Even though it wasn’t the first time that Apple and IBM have announced partnerships in the enterprise space, as a long-time tech industry observer, there’s still part of me that finds it surprising to see an Apple executive speak at an IBM event.
Such was the case at last week’s IBM Think conference in Las Vegas, where the two announced that IBM’s Watson Services was going to be offered as an extension to Apple’s CoreML machine learning software. Essentially, for companies who are creating custom mobile applications for iPhones (and iPads), the new development means that enterprises can get access to IBM’s Watson AI tools in their iOS business applications.
On the surface, it’s easy to say that this is just an extension of some of the work IBM and Apple announced several years back to bring some of IBM’s industry-specific vertical applications to the iPad. In some ways, it is.
But in many other ways, this announcement is arguably more important and will generate more long-term impact than whatever new products, software and/or services that Apple announces later today at their education event in Chicago.
The reasons are several. First, the likely focus of much of this work will be on the iPhone, which has a larger and more important presence in businesses throughout the world than iPads. Depending on who you ask, iPhones have nearly 50% share in US smartphones in business, for example, which is several points higher than their share of smartphones in the overall US market.
More important than that, however, is the new dynamic between Apple’s machine learning software and the capabilities offered by IBM. At a basic level, you could argue that there may be future battles between Siri and Watson. Given all the difficulties Apple has had with Siri, versus the generally much more positive reaction to Watson, that could prove to be a significant challenge for Apple.
The details of the agreement specify that Watson Services for CoreML will allow applications created for iOS to leverage pre-trained machine learning models/algorithms created with IBM’s tools as a new option. As part of CoreML, Apple already offers machine learning models and capabilities of its own, as well as tools to convert models from popular neural network/machine learning frameworks, such as Caffe and TensorFlow, into CoreML format. The connection with IBM brings a higher level of integration with external machine learning tools than Apple has offered in the past.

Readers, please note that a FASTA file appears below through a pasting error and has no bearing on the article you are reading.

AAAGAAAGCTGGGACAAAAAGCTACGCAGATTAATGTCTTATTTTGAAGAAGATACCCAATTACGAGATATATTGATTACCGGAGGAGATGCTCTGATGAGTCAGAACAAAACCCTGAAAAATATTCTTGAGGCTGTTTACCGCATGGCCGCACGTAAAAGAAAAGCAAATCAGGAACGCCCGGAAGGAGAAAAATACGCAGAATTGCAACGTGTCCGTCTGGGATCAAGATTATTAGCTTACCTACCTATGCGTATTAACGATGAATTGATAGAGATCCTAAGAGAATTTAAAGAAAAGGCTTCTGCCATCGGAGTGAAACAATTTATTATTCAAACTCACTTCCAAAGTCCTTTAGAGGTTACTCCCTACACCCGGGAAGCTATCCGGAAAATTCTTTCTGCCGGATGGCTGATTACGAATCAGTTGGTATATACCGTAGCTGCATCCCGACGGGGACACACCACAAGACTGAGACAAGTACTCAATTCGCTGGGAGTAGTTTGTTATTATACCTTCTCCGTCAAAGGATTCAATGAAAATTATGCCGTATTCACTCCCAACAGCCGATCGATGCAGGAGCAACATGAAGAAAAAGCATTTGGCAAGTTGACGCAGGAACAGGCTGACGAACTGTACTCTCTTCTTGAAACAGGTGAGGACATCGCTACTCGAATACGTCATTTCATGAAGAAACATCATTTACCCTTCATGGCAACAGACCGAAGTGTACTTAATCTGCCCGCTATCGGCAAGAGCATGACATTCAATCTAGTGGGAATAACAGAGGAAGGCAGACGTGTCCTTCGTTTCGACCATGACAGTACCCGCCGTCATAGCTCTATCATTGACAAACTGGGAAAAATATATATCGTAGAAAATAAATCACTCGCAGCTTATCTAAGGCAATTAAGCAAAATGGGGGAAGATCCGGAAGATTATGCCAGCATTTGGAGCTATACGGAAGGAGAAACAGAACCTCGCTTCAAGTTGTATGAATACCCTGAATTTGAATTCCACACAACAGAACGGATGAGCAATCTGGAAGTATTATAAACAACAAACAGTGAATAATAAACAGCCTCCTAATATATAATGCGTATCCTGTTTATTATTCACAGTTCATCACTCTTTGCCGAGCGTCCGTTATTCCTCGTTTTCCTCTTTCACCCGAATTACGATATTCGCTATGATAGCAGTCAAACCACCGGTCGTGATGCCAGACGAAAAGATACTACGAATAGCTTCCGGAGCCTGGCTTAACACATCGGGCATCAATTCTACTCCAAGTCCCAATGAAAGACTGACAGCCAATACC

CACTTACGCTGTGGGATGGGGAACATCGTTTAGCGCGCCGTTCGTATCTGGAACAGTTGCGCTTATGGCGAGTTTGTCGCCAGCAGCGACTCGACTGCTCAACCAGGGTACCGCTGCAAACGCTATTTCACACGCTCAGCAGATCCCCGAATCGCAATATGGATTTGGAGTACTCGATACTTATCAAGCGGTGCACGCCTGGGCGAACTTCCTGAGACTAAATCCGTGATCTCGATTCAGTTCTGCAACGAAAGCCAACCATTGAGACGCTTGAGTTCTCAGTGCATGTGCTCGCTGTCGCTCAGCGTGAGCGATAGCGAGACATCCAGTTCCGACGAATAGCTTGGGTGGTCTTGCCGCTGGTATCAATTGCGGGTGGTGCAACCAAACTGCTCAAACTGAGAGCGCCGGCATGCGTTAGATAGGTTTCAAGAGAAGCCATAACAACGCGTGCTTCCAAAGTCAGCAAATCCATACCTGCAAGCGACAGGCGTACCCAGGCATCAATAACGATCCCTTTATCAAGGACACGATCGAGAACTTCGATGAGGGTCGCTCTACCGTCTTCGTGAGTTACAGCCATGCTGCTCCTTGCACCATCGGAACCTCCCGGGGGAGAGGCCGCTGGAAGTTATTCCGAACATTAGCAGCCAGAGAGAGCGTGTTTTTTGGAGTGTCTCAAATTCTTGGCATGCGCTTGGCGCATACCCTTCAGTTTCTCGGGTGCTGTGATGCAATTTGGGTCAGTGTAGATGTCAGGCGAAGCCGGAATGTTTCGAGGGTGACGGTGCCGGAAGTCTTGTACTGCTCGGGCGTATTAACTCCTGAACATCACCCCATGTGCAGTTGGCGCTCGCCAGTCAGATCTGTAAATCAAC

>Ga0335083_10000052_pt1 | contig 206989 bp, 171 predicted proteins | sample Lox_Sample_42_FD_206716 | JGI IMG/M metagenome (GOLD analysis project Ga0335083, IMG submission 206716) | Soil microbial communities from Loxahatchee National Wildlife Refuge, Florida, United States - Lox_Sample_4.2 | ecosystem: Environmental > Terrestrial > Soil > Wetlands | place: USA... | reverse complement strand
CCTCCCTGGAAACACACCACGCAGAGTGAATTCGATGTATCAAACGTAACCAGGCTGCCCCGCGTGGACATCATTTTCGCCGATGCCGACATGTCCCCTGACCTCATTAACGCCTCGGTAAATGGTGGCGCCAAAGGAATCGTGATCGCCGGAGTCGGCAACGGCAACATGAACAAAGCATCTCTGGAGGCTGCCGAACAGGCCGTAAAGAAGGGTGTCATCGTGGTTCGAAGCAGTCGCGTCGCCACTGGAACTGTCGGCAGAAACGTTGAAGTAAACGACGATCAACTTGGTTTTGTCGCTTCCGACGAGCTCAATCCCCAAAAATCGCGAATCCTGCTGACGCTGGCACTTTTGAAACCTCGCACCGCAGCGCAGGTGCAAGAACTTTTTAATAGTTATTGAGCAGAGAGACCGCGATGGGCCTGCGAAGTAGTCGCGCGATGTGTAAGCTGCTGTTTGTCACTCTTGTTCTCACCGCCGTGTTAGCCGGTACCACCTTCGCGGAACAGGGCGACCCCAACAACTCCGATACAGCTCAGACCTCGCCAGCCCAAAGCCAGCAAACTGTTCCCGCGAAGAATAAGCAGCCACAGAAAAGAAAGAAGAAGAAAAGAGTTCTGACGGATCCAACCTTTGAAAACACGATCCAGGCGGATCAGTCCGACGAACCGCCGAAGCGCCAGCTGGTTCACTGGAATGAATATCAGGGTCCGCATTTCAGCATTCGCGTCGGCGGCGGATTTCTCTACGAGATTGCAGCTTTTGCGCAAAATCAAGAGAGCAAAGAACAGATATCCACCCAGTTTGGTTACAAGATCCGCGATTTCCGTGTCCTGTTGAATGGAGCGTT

Initially, the effort is being focused on the visual recognition tools that IBM has made available through its Watson services. Specifically, developers will be able to use Watson Visual Recognition to add computer vision-style capabilities to their existing apps. So, for example, you could point your iPhone’s camera at an object and have the application recognize it and provide exact details about specific characteristics, such as determining a part number, recognizing whether a piece of fruit is ripe, etc. What’s interesting about this is that Apple already has a Vision framework for letting you do similar types of things, but this new agreement essentially lets you swap in the IBM version to leverage their capabilities instead.